There was a second article in that journal which explained how they determined that the tooth was just the right age to be a missing link. As noted in the third passage we quoted, they used “a new age model,” perhaps in both senses of the term, “new age.”
Their whole argument rests on accurate dating because if the fossil is older or younger than the presumed time when humans and apes split, then it can’t be the missing link, and can’t prove that the missing link lived in Europe, not Africa.
How do they know the age? The abstract leads one to believe they know the age from the kind of salts found in the dirt, the climate of Greece 7 million years ago, the kind of grass that grew there 7 million years ago, and the age of the other mammal fossils found with it. If you actually read the article, you get a slightly different story.
The type mandible of Graecopithecus freybergi was found in the Athens Basin of southern Attica near Pyrgos Vassilissis Amalias, an area that is today largely overbuilt by the rapidly growing Greek capital. To resolve the site stratigraphy it is necessary to study the adjacent Mesogea Basin, which preserves the famous bone accumulations of Pikermi, which have been excavated for nearly 180 years and are displayed in museums worldwide. Both the Athens and the Mesogea basins developed during the Late Miocene by activation of a major detachment fault, which separates carbonates of the Internal Hellenides from Mesozoic metamorphic rocks (Fig 1). … Here we reconstruct environmental conditions from the two Graecopithecus-bearing sediment successions using grain-texture analysis, end-member modelling of grain-size distributions, geochemistry of soluble salts and provenance analysis of U-Pb ages of detrital zircons. We then provide age constraints on fossils and document environmental changes on the basis of combined bio-magnetostratigraphy and cyclostratigraphy. Furthermore, we analyse vegetation using phytoliths and palynology and discuss changes in large mammal associations to elucidate landscapes and the biogeography of this putative oldest hominin. 9
They didn’t actually date the dirt where the jaw was found in 1944 because people have built so many things there since then. Instead, they dated some nearby dirt that looks (to them) like it is the same age.
In the “Materials and methods” section, they describe the “new age model” they used. It depends upon grain-size analysis, silt grain texture, end member modeling of grain-size spectra, and dust mass accumulation rate to determine how old dirt similar to the dirt where the jaw was found is. What could possibly go wrong with that?
But they didn’t stop there. They also used ion chromatography, and U-Th-Pb isotopes, which depend upon unverifiable assumptions of initial conditions. They also used magnetostratigraphy despite the fact that nobody really knows the strength or orientation of the Earth’s magnetic field 7 million years ago. Since all these dating methods are so sketchy, they turned to astrochronology.
Orbital tuning and astrochronology
Fluvial runoff and debris-flow occurrence are accelerated during times of increased seasonal precipitation, which is why we chose for orbital calibration to tune the mid-points of fluvial channel-trains (Chomateri Member) and debris flows (Red Conglomeratic Member) to insolation seasonality maxima. Our orbital tuning of the Pikermi Formation suggests that between sub-sections PV3 and PV1 less than a precession cycle is missing in our stratigraphic record. 10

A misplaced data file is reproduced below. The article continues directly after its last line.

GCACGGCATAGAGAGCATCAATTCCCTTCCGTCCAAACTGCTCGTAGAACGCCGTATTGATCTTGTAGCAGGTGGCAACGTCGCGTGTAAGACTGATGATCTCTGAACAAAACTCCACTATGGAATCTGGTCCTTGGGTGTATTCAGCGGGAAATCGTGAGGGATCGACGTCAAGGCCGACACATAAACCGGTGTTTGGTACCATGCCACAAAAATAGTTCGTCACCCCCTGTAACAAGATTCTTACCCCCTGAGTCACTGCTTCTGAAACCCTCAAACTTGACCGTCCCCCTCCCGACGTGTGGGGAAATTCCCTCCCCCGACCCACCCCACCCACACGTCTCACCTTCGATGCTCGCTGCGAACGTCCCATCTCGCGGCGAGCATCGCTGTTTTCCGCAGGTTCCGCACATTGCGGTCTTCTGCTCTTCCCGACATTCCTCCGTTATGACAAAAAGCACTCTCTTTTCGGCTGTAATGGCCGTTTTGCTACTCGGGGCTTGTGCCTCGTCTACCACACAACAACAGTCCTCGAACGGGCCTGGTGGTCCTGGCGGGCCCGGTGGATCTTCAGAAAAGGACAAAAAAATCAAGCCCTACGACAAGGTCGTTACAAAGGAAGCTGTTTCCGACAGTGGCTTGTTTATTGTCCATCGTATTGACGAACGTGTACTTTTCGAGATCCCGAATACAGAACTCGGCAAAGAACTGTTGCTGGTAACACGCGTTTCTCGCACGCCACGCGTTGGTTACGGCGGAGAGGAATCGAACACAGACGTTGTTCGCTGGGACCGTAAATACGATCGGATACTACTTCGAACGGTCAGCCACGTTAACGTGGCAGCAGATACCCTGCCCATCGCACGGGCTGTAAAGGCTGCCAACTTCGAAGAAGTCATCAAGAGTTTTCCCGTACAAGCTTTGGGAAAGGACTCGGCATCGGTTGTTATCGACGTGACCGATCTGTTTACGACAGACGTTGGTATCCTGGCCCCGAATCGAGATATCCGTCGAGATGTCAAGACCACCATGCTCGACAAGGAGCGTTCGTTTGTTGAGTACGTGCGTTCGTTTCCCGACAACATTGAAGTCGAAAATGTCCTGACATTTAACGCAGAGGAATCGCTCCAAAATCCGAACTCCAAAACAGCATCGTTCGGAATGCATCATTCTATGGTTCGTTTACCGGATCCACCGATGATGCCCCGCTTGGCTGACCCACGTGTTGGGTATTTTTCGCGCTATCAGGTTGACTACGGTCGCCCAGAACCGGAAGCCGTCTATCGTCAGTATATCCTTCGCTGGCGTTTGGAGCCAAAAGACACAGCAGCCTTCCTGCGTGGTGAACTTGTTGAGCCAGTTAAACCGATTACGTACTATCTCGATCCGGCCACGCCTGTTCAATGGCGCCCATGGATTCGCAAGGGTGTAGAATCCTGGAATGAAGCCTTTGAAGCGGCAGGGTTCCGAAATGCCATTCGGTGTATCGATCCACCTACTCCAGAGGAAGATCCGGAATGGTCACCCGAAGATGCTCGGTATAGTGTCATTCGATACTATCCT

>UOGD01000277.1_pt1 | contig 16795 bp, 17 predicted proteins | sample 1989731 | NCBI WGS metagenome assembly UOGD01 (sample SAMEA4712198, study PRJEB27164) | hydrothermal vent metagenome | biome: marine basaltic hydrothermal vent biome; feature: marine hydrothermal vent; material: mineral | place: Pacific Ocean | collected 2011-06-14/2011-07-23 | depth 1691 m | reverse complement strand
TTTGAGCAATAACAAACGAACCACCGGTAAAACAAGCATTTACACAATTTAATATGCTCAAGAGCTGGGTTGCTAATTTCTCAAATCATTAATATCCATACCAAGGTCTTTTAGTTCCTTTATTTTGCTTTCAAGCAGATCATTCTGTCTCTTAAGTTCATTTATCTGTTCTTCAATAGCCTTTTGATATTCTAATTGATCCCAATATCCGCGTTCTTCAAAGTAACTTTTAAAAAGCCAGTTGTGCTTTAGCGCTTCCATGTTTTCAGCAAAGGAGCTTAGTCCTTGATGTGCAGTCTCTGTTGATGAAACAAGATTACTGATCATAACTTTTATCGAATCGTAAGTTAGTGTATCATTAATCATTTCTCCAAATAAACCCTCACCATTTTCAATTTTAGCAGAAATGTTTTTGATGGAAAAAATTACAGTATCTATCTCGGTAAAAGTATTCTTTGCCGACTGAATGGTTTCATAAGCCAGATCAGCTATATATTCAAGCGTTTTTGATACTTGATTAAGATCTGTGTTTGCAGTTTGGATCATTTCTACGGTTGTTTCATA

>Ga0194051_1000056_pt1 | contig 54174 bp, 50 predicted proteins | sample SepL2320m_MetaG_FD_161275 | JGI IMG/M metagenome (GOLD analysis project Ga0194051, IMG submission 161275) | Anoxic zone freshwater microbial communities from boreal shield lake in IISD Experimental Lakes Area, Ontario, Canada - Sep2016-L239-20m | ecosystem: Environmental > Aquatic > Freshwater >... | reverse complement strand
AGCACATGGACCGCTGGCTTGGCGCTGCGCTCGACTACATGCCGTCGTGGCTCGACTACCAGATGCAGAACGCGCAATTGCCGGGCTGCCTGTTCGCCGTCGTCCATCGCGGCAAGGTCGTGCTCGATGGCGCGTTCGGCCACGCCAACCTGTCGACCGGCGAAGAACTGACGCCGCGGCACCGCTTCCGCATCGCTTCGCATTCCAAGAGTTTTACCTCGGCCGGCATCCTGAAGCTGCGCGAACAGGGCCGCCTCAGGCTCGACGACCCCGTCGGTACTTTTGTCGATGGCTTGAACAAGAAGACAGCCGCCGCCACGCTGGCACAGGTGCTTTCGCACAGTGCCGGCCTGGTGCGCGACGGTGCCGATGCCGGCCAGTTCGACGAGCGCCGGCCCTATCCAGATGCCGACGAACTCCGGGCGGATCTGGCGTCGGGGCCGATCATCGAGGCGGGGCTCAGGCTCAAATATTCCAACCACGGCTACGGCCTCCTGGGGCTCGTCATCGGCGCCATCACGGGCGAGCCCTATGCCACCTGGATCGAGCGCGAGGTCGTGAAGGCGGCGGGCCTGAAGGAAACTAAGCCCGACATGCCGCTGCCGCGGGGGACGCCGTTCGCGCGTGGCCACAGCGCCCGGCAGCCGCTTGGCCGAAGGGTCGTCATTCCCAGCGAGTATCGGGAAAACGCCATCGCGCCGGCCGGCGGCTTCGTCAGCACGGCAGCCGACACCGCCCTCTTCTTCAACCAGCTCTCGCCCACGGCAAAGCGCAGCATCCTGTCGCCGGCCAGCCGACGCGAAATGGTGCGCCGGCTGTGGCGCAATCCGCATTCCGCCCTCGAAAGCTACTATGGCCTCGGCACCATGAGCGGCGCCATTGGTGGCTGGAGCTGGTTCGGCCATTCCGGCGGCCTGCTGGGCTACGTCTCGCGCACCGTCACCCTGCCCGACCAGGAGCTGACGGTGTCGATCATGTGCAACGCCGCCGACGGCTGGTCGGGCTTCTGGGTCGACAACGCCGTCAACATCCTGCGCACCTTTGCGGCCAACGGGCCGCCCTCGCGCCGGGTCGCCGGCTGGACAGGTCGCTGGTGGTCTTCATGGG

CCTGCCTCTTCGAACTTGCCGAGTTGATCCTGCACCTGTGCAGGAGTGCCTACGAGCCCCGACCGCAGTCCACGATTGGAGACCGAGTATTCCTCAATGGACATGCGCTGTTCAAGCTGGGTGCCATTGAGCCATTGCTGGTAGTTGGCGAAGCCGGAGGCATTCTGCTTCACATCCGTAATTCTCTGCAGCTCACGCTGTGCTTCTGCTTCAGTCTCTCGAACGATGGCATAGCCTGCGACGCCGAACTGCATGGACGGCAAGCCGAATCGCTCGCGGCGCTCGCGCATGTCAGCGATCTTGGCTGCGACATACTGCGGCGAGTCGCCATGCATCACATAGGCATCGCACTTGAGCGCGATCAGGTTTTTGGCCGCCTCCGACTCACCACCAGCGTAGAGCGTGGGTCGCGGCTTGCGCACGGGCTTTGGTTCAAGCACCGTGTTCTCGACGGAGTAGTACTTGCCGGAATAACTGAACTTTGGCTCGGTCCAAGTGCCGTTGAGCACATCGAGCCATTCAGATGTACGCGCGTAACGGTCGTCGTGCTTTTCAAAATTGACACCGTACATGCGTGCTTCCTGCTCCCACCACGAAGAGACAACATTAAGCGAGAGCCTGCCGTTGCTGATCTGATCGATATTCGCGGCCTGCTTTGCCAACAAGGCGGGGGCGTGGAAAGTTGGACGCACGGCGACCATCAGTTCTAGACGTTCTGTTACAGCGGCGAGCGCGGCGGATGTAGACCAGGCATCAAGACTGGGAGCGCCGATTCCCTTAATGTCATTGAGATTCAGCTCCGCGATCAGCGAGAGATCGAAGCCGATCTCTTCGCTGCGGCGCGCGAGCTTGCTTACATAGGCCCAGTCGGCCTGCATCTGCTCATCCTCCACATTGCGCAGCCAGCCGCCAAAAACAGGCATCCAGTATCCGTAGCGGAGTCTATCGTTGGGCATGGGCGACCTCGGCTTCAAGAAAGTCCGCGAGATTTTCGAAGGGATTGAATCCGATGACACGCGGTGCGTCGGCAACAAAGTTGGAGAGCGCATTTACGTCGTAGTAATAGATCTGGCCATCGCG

Dang it! Our BS detector just blew up! It produced such a loud warning tone that it tore up the speaker, the needle bent, caught fire and melted! They dated the tooth using tidal data from a computer model that told them how high the tides were 7 million years ago! No, we aren’t kidding—and neither are they!
They chose the summer inter-tropical insolation gradient that gave them the answer they wanted, after tuning the mid-points. The technical term for this is, “fudging the data.” Science News quoted scientists who took this study seriously (but with possible reservations).
For now, there is no way to know whether Graecopithecus jaws and teeth belonged to an ape with some hominid-like features or a hominid with some apelike features, says paleoanthropologist Bernard Wood of George Washington University in Washington, D.C. “My guess is the former.”
But fossil evidence of hominid origins in Africa is also sparse and controversial (SN: 4/9/05, p. 227), says paleoanthropologist David Begun of the University of Toronto, a coauthor of Fuss’ study. 11
A lack of fossils from chimp and gorilla ancestors contributes to the difficulty of establishing whether creatures such as Graecopithecus and Ar. kadabba are truly hominids, says biological anthropologist Matthew Skinner of the University of Kent in Canterbury, England. 12
The more we learn about the jaw and isolated tooth, the more convinced we are that they came from a Purple People Eater.
|Quick links to|
|Science Against Evolution
|Back issues of
of the Month
Bruce Bower, Science News, June 24, 2017, “European fossils may belong to earliest known hominid”, page 9, https://www.sciencenews.org/article/european-fossils-may-belong-earliest-known-hominid
2 Fuss, et al., PLOS ONE, May 22, 2017, “Potential hominin affinities of Graecopithecus from the Late Miocene of Europe”, http://journals.plos.org/plosone/article?id=10.1371/journal.pone.0177127
6 Sheb Wooley - Purple People Eater (1958) https://www.youtube.com/watch?v=X9H_cI_WCnE
8 Disclosure, March 2000, Homo “the Tool Man” Habilis, http://scienceagainstevolution.info/v4i6f.htm
9 Madelaine Böhme, et al., PLOS ONE, May 22, 2017, “Messinian age and savannah environment of the possible hominin Graecopithecus from Europe”, http://journals.plos.org/plosone/article?id=10.1371/journal.pone.0177347
11 Bruce Bower, Science News, June 24, 2017, “European fossils may belong to earliest known hominid”, page 9, https://www.sciencenews.org/article/european-fossils-may-belong-earliest-known-hominid